Russia makes rival push on approval of UN aid to Syria from Turkey
Russia put forward a rival proposal on Friday for a six-month extension of U.N. Security Council approval for aid deliveries to northwestern Syria from Turkey, Millions of people in Syria are internally displaced. They depend on the UN aid deliveries to northwestern Syria from Turkey.
Authorisation by the 15-member council is needed because Syrian regime did not agree to the U.N. operation, which has been delivering aid including food, medicine and shelter to millions of people in opposition-held areas of Syria since 2014.
The current six-month authorisation is due to expire on Monday. Syrian ally Russia has long questioned the need for the operation, saying it is a violation of Syria's sovereignty and territorial integrity and arguing that more humanitarian assistance should be delivered to the area from within Syria.
The Security Council was already negotiating a text, drafted by Switzerland and Brazil, that would allow the U.N. operation to continue using the Bab al-Hawa crossing for 12 months. Russia put forward its rival text proposing six months on Friday.
The United States wants the U.N. operation extended for 12 months and approval given to use three crossings.
The council is due to vote on both the Swiss/Brazilian draft and the Russian draft on Monday, diplomats said. To be adopted, a resolution needs at least nine votes in favour and no vetoes by Russia, China, the United States, France or Britain.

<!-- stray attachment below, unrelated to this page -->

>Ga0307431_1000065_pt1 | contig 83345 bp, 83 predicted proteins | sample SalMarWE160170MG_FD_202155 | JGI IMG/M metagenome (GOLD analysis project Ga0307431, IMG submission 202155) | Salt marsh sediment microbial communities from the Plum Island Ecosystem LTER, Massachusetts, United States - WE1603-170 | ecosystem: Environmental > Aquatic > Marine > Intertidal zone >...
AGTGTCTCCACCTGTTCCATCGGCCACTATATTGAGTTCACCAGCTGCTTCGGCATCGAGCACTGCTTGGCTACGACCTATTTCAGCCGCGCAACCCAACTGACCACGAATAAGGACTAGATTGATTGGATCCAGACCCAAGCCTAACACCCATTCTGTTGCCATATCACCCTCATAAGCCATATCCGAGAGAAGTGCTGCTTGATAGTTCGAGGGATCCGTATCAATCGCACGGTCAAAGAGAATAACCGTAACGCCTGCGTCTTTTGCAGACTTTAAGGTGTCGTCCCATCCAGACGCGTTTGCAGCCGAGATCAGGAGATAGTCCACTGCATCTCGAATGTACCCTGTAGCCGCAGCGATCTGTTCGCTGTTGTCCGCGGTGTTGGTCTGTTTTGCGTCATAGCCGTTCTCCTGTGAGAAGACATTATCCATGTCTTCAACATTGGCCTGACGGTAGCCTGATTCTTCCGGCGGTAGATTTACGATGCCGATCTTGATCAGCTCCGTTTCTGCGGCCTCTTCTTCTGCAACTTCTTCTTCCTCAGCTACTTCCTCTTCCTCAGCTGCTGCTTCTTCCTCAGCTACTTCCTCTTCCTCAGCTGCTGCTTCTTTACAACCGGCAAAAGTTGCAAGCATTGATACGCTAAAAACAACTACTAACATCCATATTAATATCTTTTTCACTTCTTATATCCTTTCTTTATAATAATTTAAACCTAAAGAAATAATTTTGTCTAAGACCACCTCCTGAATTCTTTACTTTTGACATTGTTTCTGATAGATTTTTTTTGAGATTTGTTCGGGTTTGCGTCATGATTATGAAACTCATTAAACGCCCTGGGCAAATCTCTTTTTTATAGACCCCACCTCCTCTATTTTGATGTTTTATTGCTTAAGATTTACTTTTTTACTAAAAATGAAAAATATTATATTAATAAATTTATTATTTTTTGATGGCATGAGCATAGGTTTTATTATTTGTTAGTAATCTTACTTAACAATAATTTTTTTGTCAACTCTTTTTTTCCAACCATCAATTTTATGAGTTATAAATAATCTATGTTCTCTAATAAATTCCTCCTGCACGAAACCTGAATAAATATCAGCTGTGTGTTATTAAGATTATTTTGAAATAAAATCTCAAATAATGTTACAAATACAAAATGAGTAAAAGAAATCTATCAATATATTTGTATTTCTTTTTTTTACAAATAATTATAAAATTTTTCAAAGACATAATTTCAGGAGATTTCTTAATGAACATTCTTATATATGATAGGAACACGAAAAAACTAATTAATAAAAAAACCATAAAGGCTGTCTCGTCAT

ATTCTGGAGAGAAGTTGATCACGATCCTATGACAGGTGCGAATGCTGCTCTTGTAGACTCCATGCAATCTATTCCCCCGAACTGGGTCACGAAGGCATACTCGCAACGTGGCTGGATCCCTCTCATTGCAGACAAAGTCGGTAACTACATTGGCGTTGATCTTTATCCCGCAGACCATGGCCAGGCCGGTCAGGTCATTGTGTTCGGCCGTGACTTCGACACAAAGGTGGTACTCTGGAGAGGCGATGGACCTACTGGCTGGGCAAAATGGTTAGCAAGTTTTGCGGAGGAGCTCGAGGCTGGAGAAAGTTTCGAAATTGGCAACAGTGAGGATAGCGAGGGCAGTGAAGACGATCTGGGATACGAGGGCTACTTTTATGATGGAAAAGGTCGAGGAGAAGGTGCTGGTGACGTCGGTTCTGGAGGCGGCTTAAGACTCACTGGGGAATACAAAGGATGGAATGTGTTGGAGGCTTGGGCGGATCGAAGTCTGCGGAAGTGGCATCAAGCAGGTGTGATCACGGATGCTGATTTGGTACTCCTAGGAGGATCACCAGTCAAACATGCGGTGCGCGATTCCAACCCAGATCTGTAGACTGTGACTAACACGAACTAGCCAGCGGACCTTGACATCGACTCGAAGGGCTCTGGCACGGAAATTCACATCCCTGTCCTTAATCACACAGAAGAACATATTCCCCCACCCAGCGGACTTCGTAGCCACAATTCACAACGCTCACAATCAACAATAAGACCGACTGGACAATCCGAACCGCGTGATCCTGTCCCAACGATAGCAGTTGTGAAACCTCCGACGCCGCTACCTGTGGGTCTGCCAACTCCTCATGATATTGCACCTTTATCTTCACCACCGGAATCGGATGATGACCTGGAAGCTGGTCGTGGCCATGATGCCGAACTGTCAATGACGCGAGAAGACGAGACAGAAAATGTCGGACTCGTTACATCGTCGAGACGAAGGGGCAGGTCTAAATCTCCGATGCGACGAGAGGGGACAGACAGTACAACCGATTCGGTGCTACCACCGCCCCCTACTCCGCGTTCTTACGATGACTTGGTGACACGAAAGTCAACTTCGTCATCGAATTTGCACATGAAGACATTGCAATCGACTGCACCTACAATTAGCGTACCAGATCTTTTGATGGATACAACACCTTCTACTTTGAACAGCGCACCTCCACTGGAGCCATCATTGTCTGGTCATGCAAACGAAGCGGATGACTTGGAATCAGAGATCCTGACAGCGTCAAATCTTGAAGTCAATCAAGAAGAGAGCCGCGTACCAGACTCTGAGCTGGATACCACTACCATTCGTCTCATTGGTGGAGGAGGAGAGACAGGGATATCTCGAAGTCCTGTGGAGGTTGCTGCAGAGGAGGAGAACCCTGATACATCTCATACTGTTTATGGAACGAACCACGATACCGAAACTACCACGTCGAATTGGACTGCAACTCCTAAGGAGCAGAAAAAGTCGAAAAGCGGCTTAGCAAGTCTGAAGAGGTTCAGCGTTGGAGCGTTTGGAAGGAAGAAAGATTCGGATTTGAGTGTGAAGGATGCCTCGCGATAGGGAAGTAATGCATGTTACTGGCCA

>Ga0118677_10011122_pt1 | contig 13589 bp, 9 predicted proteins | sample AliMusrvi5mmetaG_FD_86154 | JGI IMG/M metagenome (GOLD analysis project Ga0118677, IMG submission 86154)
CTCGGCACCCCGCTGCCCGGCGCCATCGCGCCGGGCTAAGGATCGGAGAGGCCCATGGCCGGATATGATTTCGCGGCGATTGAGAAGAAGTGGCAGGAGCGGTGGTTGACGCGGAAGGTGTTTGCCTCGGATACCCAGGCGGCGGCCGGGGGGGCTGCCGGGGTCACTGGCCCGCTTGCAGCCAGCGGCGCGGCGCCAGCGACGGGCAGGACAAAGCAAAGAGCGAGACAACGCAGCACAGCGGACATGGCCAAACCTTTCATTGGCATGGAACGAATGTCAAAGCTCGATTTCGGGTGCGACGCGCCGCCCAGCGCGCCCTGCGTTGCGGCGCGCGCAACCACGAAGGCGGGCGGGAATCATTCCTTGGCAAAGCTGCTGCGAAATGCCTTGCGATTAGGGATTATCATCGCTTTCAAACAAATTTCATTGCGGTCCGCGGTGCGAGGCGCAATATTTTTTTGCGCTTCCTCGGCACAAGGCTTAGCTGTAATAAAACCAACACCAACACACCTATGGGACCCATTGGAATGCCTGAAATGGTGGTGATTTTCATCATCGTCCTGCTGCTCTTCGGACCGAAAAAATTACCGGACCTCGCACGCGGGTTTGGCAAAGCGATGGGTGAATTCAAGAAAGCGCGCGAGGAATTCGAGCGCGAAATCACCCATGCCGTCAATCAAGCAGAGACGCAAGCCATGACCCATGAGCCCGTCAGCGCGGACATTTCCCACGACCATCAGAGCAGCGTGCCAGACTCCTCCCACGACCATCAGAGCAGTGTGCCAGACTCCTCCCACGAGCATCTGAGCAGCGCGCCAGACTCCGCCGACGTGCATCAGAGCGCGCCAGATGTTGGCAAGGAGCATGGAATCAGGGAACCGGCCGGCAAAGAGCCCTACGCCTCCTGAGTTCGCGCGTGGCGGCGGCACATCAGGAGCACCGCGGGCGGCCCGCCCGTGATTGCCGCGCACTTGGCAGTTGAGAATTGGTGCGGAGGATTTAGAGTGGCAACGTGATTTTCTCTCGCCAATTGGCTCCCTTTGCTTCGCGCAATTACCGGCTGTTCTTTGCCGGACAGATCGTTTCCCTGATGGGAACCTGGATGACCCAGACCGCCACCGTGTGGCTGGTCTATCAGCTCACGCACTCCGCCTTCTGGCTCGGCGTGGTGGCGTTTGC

The Security Council initially authorised aid deliveries in 2014 into opposition-held areas of Syria from Iraq, Jordan and two points in Turkey. But Russia and China have whittled that down to just one Turkish border point.
U.N. aid chief Martin Griffiths told the Security Council last week: "A 12-month authorisation enables us and our partners to deliver better humanitarian outcomes in the months ahead. It is as simple as that."
He also said the $5.4 billion U.N. aid appeal for Syria for 2023 is the largest in the world, but less than 12% funded.
A crackdown by Syrian President Bashar al-Assad on pro-democracy protesters in 2011 led to civil war, with Moscow backing Assad and Washington supporting the opposition. Millions of people have fled Syria and millions are internally displaced.